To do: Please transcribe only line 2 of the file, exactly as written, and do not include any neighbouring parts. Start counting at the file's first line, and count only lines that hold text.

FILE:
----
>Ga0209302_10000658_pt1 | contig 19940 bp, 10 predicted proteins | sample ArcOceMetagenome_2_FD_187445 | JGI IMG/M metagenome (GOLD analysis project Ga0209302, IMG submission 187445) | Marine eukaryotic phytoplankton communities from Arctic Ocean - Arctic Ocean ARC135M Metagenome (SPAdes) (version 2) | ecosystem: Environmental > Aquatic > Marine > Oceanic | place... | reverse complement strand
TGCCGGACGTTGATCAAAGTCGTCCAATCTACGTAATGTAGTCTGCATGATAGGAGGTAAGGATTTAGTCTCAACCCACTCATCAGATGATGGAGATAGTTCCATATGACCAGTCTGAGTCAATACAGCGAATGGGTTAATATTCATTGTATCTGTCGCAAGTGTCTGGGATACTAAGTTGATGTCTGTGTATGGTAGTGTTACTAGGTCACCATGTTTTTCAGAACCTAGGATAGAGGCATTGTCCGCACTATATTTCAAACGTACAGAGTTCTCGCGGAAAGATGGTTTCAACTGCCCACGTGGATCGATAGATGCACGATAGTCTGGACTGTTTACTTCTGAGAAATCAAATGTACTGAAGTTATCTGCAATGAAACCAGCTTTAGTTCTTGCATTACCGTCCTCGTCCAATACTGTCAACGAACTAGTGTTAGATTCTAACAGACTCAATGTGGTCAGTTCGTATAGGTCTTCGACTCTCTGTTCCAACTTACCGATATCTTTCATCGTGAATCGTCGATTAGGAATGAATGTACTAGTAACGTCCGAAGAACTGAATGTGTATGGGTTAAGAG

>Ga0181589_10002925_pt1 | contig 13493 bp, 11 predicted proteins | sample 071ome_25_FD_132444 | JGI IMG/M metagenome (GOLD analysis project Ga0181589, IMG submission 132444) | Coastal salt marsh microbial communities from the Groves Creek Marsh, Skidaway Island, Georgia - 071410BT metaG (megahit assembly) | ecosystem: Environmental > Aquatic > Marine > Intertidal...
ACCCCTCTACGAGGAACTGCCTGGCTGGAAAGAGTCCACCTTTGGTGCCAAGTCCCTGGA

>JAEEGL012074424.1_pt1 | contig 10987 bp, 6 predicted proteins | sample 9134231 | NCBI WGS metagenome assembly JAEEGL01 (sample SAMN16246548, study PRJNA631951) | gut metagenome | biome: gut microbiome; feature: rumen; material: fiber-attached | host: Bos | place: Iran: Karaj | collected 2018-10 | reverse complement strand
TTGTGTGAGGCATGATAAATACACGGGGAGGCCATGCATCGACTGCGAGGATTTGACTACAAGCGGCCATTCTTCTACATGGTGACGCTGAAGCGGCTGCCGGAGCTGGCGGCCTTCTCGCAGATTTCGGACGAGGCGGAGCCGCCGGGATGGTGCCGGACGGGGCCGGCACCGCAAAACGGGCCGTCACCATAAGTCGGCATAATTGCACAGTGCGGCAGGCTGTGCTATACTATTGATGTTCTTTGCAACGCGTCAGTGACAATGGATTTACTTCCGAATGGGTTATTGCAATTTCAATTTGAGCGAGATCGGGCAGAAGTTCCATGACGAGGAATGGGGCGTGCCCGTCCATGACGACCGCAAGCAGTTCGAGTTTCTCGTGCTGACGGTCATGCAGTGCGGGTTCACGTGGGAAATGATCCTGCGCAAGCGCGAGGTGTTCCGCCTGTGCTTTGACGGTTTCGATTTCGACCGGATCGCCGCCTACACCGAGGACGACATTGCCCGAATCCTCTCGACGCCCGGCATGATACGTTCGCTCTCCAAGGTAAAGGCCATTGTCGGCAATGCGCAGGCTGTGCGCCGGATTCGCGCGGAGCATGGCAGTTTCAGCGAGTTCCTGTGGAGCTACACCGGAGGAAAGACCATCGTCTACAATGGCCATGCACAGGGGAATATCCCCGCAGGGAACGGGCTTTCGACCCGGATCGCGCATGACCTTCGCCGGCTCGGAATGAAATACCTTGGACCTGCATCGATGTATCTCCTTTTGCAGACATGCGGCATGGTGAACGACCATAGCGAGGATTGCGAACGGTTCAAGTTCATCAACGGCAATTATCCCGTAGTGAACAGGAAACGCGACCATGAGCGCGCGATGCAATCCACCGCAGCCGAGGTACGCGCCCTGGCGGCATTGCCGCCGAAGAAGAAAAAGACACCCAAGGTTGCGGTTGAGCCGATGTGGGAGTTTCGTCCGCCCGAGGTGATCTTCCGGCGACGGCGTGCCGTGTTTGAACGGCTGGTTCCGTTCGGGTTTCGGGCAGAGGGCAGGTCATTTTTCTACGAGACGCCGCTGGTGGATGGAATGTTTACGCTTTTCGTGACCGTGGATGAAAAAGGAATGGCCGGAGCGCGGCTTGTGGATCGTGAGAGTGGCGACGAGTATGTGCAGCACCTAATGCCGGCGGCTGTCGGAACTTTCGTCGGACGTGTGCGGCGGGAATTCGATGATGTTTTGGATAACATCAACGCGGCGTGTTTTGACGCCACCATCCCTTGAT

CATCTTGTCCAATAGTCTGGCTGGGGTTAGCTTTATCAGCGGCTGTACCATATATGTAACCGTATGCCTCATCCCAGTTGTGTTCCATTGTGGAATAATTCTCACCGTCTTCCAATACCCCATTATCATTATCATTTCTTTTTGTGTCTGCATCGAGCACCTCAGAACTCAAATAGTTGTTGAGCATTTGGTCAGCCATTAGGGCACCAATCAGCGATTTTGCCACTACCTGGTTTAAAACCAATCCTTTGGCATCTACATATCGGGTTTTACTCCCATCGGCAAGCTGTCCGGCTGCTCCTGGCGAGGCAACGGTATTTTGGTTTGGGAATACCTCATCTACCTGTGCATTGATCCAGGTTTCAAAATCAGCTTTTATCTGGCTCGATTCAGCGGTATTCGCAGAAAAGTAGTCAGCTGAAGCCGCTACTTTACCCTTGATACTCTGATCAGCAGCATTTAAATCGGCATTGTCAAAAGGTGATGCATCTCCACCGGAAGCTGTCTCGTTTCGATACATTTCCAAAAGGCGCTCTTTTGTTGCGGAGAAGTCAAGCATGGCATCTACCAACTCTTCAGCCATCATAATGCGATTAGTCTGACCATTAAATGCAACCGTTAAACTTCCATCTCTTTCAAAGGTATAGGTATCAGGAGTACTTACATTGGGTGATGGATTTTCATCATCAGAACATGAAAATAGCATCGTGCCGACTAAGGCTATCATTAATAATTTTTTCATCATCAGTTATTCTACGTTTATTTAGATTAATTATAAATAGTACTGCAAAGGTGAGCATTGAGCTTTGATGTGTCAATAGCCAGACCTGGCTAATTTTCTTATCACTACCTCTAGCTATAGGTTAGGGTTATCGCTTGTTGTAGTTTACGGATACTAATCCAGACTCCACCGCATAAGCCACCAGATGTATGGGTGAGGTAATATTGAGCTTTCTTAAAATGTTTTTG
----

TGCCGGACGTTGATCAAAGTCGTCCAATCTACGTAATGTAGTCTGCATGATAGGAGGTAAGGATTTAGTCTCAACCCACTCATCAGATGATGGAGATAGTTCCATATGACCAGTCTGAGTCAATACAGCGAATGGGTTAATATTCATTGTATCTGTCGCAAGTGTCTGGGATACTAAGTTGATGTCTGTGTATGGTAGTGTTACTAGGTCACCATGTTTTTCAGAACCTAGGATAGAGGCATTGTCCGCACTATATTTCAAACGTACAGAGTTCTCGCGGAAAGATGGTTTCAACTGCCCACGTGGATCGATAGATGCACGATAGTCTGGACTGTTTACTTCTGAGAAATCAAATGTACTGAAGTTATCTGCAATGAAACCAGCTTTAGTTCTTGCATTACCGTCCTCGTCCAATACTGTCAACGAACTAGTGTTAGATTCTAACAGACTCAATGTGGTCAGTTCGTATAGGTCTTCGACTCTCTGTTCCAACTTACCGATATCTTTCATCGTGAATCGTCGATTAGGAATGAATGTACTAGTAACGTCCGAAGAACTGAATGTGTATGGGTTAAGAG